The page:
5

I think1 what you're looking for here is that, in Gricean terms, Chris is flouting the maxim of relation, which here means that you don't make an analogy unless that analogy is relevant to the conversation. The surface context is an implicit assumption that Martin wouldn't normally hire someone with no shirt. Chris is certainly accepting that much—his reply ...


4

Let's make a comparison between formal languages and ordinary (or natural) languages. In the former, you say exactly what you utter. In the latter your communicative intention can differ from the exact wording of your statement. So, for example, a mathematical expression like a+b consistently and predictably means "the sum of a and b", and nothing else (...


4

As a native-speaker I can provide only non-scientific explanations to your questions, but still it may be useful. So, is there any difference between the sentence in (1) and the one in (4) from the semantic point of view? The difference is that in (1) "I am writing a letter to mother" which literally means that I am a sender and mother is a receiver of ...


4

Vocabulary.com's senses (and entries) are generally the same as WordNet's: compare with sound at wordnet.princeton.edu. Vocabulary.com has clearly done some filtering to make the entries less Weirdnet: note that there's no example sentence for "the audible part of a transmitted signal", which in WordNet is exemplified by "they always raise the audio for ...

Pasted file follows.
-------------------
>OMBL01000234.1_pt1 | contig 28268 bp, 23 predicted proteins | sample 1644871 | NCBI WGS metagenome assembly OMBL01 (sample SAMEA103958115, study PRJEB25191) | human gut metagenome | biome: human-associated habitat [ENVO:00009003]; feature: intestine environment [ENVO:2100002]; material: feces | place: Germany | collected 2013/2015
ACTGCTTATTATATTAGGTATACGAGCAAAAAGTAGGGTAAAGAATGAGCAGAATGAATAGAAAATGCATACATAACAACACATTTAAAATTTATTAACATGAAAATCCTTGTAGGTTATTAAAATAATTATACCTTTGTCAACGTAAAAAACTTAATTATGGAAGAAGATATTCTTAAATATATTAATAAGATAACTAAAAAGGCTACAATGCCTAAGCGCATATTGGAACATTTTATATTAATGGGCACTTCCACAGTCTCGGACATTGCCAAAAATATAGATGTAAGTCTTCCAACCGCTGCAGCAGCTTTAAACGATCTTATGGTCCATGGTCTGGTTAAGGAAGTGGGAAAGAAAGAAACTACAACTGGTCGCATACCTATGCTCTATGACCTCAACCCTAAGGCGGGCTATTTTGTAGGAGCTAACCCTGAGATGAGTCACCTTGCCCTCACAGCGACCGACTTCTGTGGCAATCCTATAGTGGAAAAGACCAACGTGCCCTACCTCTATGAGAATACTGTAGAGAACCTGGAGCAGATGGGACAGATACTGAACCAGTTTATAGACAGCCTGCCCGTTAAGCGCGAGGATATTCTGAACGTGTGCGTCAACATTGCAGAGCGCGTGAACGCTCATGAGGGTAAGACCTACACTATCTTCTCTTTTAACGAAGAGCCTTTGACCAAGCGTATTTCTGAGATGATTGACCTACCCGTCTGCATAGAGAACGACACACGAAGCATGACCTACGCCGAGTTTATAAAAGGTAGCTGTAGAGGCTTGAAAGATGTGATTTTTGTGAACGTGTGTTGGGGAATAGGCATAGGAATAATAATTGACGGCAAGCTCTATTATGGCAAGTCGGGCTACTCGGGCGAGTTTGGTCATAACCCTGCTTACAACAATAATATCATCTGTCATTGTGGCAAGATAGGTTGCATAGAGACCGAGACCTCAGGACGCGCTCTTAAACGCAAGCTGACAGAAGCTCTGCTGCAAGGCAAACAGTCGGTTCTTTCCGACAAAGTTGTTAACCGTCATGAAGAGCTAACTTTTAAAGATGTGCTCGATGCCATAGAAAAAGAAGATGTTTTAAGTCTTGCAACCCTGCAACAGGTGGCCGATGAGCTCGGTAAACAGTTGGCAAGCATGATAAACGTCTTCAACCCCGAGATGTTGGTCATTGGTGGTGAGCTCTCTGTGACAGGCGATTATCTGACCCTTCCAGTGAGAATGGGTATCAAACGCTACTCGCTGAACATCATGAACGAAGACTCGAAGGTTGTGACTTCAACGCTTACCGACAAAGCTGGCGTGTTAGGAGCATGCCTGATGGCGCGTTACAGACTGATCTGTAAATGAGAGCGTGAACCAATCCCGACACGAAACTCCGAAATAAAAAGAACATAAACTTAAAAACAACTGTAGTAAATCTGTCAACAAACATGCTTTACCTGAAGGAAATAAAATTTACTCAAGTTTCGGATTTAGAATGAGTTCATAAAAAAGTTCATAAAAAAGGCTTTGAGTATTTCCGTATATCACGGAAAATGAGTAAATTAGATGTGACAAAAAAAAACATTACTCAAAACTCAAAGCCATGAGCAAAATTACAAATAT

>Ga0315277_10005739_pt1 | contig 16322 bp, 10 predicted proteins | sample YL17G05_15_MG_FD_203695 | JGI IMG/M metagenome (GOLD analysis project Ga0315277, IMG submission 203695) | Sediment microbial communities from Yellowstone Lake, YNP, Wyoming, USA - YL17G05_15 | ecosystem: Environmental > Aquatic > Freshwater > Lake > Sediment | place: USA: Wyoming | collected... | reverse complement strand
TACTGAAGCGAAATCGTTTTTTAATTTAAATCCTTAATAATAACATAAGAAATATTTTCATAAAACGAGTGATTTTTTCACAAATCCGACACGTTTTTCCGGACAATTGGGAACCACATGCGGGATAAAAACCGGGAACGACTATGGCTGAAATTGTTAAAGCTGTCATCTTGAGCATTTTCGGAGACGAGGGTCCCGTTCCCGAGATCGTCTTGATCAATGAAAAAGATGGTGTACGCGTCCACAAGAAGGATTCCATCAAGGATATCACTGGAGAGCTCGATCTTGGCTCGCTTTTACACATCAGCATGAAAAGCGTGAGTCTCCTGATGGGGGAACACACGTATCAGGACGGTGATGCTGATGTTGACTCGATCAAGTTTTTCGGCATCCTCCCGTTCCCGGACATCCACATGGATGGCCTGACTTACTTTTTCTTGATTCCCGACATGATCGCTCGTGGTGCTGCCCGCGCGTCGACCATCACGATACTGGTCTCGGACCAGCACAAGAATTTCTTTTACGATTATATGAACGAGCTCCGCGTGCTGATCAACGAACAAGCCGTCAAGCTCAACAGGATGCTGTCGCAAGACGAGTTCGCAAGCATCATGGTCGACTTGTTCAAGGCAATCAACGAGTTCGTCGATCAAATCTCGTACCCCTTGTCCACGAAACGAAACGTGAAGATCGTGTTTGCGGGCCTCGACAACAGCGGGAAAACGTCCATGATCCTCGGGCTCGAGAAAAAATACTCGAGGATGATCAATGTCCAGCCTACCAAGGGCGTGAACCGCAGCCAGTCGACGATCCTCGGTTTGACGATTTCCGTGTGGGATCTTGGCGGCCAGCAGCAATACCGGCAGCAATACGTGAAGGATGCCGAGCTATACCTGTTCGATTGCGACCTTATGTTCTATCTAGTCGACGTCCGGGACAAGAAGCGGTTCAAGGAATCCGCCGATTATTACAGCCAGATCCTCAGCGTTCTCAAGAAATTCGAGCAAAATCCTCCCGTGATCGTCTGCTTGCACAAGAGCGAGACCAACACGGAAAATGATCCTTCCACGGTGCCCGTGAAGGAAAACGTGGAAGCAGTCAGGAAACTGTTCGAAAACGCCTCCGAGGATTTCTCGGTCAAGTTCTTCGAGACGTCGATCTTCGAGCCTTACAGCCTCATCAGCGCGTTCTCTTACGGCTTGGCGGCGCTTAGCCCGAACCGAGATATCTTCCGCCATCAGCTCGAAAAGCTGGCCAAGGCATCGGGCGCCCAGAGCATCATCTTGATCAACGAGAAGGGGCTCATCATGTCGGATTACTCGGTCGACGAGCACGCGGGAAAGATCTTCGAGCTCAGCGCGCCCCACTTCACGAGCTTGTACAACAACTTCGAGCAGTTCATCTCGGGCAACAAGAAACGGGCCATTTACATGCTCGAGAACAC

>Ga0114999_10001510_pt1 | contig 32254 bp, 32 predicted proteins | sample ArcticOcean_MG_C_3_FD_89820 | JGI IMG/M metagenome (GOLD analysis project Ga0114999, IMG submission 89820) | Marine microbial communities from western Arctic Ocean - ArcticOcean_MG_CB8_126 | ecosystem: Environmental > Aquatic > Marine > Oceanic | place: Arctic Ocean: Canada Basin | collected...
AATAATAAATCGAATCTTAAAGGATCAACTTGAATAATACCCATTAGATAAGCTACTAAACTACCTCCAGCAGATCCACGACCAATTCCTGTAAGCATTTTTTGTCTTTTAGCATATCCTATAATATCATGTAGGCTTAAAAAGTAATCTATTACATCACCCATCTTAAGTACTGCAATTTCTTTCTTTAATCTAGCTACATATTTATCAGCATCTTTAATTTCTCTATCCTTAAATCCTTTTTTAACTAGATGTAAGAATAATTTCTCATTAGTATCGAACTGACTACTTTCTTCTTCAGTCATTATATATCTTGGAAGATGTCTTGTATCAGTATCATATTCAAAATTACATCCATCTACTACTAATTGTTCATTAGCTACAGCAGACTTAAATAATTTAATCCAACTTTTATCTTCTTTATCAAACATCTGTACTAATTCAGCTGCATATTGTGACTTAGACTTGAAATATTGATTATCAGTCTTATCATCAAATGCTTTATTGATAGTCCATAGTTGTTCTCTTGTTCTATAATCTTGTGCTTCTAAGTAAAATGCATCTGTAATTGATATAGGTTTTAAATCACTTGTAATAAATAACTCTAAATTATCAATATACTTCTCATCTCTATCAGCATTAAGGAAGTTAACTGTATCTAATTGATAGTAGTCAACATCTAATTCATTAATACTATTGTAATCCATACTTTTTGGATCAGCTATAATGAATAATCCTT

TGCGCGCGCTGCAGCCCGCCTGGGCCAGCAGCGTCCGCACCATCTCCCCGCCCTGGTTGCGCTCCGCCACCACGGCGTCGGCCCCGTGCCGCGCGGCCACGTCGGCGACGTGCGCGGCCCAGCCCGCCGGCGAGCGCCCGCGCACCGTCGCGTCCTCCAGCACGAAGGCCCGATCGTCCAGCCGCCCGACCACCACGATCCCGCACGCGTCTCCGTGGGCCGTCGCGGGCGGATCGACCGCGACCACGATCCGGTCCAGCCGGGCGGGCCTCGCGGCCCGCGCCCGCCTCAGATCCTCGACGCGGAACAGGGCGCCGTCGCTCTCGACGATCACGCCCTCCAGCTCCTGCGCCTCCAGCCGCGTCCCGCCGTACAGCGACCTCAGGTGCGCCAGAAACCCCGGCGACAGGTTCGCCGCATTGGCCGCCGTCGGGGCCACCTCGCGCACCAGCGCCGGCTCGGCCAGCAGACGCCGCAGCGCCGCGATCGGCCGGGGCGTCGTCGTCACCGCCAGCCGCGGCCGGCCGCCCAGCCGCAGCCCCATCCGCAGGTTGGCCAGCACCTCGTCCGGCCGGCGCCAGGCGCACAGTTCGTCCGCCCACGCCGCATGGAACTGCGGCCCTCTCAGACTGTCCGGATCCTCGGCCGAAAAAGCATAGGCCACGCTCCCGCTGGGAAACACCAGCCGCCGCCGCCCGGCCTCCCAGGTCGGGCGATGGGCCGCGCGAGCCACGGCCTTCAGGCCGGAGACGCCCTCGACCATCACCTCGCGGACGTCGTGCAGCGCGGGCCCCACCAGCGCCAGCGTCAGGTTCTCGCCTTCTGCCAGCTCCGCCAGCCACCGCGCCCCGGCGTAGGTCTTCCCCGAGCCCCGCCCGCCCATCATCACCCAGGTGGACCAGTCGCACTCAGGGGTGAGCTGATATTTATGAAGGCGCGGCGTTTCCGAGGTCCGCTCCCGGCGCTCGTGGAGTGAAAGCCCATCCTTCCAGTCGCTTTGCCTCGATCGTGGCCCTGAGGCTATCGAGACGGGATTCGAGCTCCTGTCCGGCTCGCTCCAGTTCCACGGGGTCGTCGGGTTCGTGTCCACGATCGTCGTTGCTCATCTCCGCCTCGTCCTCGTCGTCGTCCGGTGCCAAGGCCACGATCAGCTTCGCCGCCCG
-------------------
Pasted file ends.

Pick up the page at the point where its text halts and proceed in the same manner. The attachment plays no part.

4

Besides cognates, there are also chance coincidences (say, Maya vuh and German Buch "book") when clearly unrelated words have the same sound and meaning in different languages.


4

I'm not aware of a special name/class for them. Yet I can imagine some pairs: loan / borrow (I loan to you / You borrow from me) write / read (I write to you / You read from me) send / receive (I send to you / You receive from me) speak / listen (I speak to you / You listen from me) It's hard to think about a class for this. At first I thought about ...


4

Good question! The unsatisfying answer is "it depends". The more satisfying answer is "yes, if you wait long enough". Metonymy is generally a poetic device. Sometimes it's made up in a particular instance by the poet/writer/speaker, and sometimes it's fairly entrenched (like the "force of arms" you mention). However, over time, metonymic meanings can ...


4

It is not entirely clear which word you're referring to. Genesis 1 is an entire chapter, comprising close to 400 words, and different translations translate the same word differently. Given that the chapter generally deals with the creation of the world, it uses many forms of words concerned with making and creating. The most common ones are: 1) בָּרָא "...


3

Two, three homonyms lag (different meanings, identically written/sounding words), here with two genders for the articles: en/et. A German example with the same phenomenon: die Steuer = the tax, das Steuer = the steering wheel. It is a helpful coincidence that the articles differ. Languages with several lingual origins/cultures, like English (romance+...


3

How is called in linguistics the fact some words have a meaning only with other words? Words that have many context-dependent meanings are called polysemes. Although their meaning depends usually on much more than just other words in the sentence – it's often affected by intonation, broader context of the sentence, opinions of the speaker and much more. ...